Every month, nearly 400 people without health insurance visit the emergency department of the San Jose hospital where I work. Some of them come in after an accident. Others have chronic health problems but have nowhere else to go—their primary care physician is basically the emergency room.
In the past, all we could do for many of these patients was offer them a quick fix: bandage them, take away their pain, and send them on their way. Most of these patients were low-income but didn’t qualify for Medi-Cal, the federal-state program for needy Californians. They usually ended up back in the emergency department sooner or later.
As the benefits resource manager for O’Connor Hospital in San Jose, I oversee the uninsured population and provide my staff with resources for the community we serve to assist patients with their medical needs. My job has changed a lot since the Affordable Care Act (ACA) took effect on January 1, 2013.
Now, we are able to talk to every uninsured patient who visits the emergency department—either in the Health Benefits Resource Center right down the hall or at bedside. We ask them a few basic questions to determine their eligibility and provide them the information they need to get enrolled in either Covered California or Medi-Cal.
Before ACA, we saw a lot of patients whose incomes qualified them for Medi-Cal, but who didn’t meet the other requirements. Back then, Medi-Cal was limited to people between the ages of 21 and 64 who had a child or a disability. This left a lot of low-income people uninsured.
For example, if a middle-aged, low-income woman came into the emergency department in diabetic shock, all we could do was offer her a charity application to cover that visit. If she didn’t have children or a disability, she didn’t qualify for Medi-Cal. We’d refer her to a clinic to see a specialist and write a prescription—but she couldn’t afford either that visit or the insulin.
If that same woman visited the emergency department tomorrow, I’d enroll her in a new program we implemented this year called “hospital presumptive eligibility,” which is temporary coverage for two months. We would then offer her an appointment to get step-by-step assistance with the application, as well as a list of clinics where she could see a specialist.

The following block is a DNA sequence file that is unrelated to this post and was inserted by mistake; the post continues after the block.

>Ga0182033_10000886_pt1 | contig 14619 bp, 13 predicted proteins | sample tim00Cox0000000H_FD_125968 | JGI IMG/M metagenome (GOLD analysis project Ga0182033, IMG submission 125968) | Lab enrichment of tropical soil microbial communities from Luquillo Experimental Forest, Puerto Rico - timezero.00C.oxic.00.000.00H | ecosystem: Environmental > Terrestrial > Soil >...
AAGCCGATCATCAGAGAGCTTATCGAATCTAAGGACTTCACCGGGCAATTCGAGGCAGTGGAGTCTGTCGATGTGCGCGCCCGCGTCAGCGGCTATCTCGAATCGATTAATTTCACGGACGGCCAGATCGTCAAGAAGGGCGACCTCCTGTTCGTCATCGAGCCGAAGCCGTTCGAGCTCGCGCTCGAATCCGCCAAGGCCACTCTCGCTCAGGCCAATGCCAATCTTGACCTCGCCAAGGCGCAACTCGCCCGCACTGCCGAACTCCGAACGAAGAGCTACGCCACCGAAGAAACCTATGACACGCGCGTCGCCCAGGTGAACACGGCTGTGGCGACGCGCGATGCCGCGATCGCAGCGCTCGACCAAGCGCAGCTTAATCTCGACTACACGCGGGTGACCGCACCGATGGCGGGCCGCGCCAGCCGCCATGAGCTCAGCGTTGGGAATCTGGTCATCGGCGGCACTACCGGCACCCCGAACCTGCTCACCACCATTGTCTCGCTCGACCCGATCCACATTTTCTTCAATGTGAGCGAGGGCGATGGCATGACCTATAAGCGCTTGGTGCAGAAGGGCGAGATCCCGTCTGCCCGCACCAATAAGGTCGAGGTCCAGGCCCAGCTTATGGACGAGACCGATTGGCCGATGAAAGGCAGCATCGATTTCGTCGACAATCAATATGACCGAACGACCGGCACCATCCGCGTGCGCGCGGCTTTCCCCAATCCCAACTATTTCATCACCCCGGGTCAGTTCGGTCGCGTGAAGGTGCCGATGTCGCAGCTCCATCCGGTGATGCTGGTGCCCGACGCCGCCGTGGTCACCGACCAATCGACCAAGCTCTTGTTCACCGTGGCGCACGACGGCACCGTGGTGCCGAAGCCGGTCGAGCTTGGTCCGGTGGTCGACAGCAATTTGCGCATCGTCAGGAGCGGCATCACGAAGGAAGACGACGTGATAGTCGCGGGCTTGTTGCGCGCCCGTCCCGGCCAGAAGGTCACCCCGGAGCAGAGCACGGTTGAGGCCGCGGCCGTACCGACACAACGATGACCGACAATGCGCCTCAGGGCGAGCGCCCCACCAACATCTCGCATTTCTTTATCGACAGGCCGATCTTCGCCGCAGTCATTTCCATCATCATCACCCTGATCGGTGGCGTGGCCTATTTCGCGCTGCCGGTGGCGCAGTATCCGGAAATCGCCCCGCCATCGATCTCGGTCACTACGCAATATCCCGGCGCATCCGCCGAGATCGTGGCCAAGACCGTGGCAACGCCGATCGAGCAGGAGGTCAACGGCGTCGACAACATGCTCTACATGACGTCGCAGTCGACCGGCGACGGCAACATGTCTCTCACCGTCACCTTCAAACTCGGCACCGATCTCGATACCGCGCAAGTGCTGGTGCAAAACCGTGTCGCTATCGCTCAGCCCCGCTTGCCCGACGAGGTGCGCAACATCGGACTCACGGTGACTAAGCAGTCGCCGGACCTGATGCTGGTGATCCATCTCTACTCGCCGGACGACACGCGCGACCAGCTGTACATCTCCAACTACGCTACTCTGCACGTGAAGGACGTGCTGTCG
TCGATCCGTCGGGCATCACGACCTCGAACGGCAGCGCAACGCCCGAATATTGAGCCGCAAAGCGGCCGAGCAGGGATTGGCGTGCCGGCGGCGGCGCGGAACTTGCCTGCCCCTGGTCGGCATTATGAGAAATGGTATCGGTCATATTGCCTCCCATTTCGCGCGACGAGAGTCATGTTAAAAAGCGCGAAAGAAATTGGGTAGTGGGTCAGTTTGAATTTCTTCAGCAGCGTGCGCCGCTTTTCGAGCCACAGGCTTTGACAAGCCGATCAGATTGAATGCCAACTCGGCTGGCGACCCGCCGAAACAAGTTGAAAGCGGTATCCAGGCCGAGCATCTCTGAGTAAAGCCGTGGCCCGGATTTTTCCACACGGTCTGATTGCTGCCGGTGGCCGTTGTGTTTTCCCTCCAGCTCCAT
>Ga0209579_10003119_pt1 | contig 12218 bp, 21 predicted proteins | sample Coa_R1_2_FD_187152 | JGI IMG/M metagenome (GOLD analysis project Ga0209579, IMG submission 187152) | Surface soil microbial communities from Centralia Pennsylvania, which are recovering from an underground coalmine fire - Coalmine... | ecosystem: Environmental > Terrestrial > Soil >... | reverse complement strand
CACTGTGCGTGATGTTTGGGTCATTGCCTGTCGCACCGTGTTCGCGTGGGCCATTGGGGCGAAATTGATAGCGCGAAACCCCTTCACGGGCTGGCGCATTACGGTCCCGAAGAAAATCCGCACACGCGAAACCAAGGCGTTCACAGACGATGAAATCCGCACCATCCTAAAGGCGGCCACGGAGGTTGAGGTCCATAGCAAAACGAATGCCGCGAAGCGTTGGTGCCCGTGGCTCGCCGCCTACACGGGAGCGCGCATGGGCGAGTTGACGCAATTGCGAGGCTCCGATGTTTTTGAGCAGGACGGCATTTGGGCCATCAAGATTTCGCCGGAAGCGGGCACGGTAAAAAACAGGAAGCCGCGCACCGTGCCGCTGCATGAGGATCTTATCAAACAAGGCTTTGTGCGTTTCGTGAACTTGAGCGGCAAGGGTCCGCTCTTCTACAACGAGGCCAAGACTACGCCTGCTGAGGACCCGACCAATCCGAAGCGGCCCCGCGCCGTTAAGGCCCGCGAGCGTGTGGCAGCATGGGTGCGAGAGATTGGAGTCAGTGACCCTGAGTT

For some patients, it comes as a surprise to learn that they have these options now. Though there’s been extensive media coverage and information about the Affordable Care Act, many people think they’ll have to pay for it. They don’t know about the subsidies for people who buy plans in the Covered California exchange—or about the expansion of Medi-Cal. They also don’t know what steps they need to take to get signed up. That’s where we come in.
In the first open enrollment period in July 2013, we certified all of our enrollment counselors and saw 75 to 100 patients in a month. At that time, the counselor worked with patients to go through the entire application, which could take up to two hours for a family of four.
Since implementing this fast track to enrolling in Medi-Cal here at O’Connor Hospital in July 2014, we’ve been able to help 300 to 400 patients get temporary coverage and a start on their Medi-Cal application until they are able to apply for their full coverage.
When we first approach people, we try not to overwhelm them with too much information. People who come into the emergency department without insurance are worried about how to pay the hospital bills. We tell them,“If you’re willing to answer a few questions and you qualify, we have a program that might help pay your bill today and get the medication you need.” We’ve received many hugs from grateful patients!
I find my job extremely fulfilling. I enjoy being able to help people and think it’s wonderful that because of the Health Benefits Resource Center and the programs we have implemented, we can do more for patients today than ever before.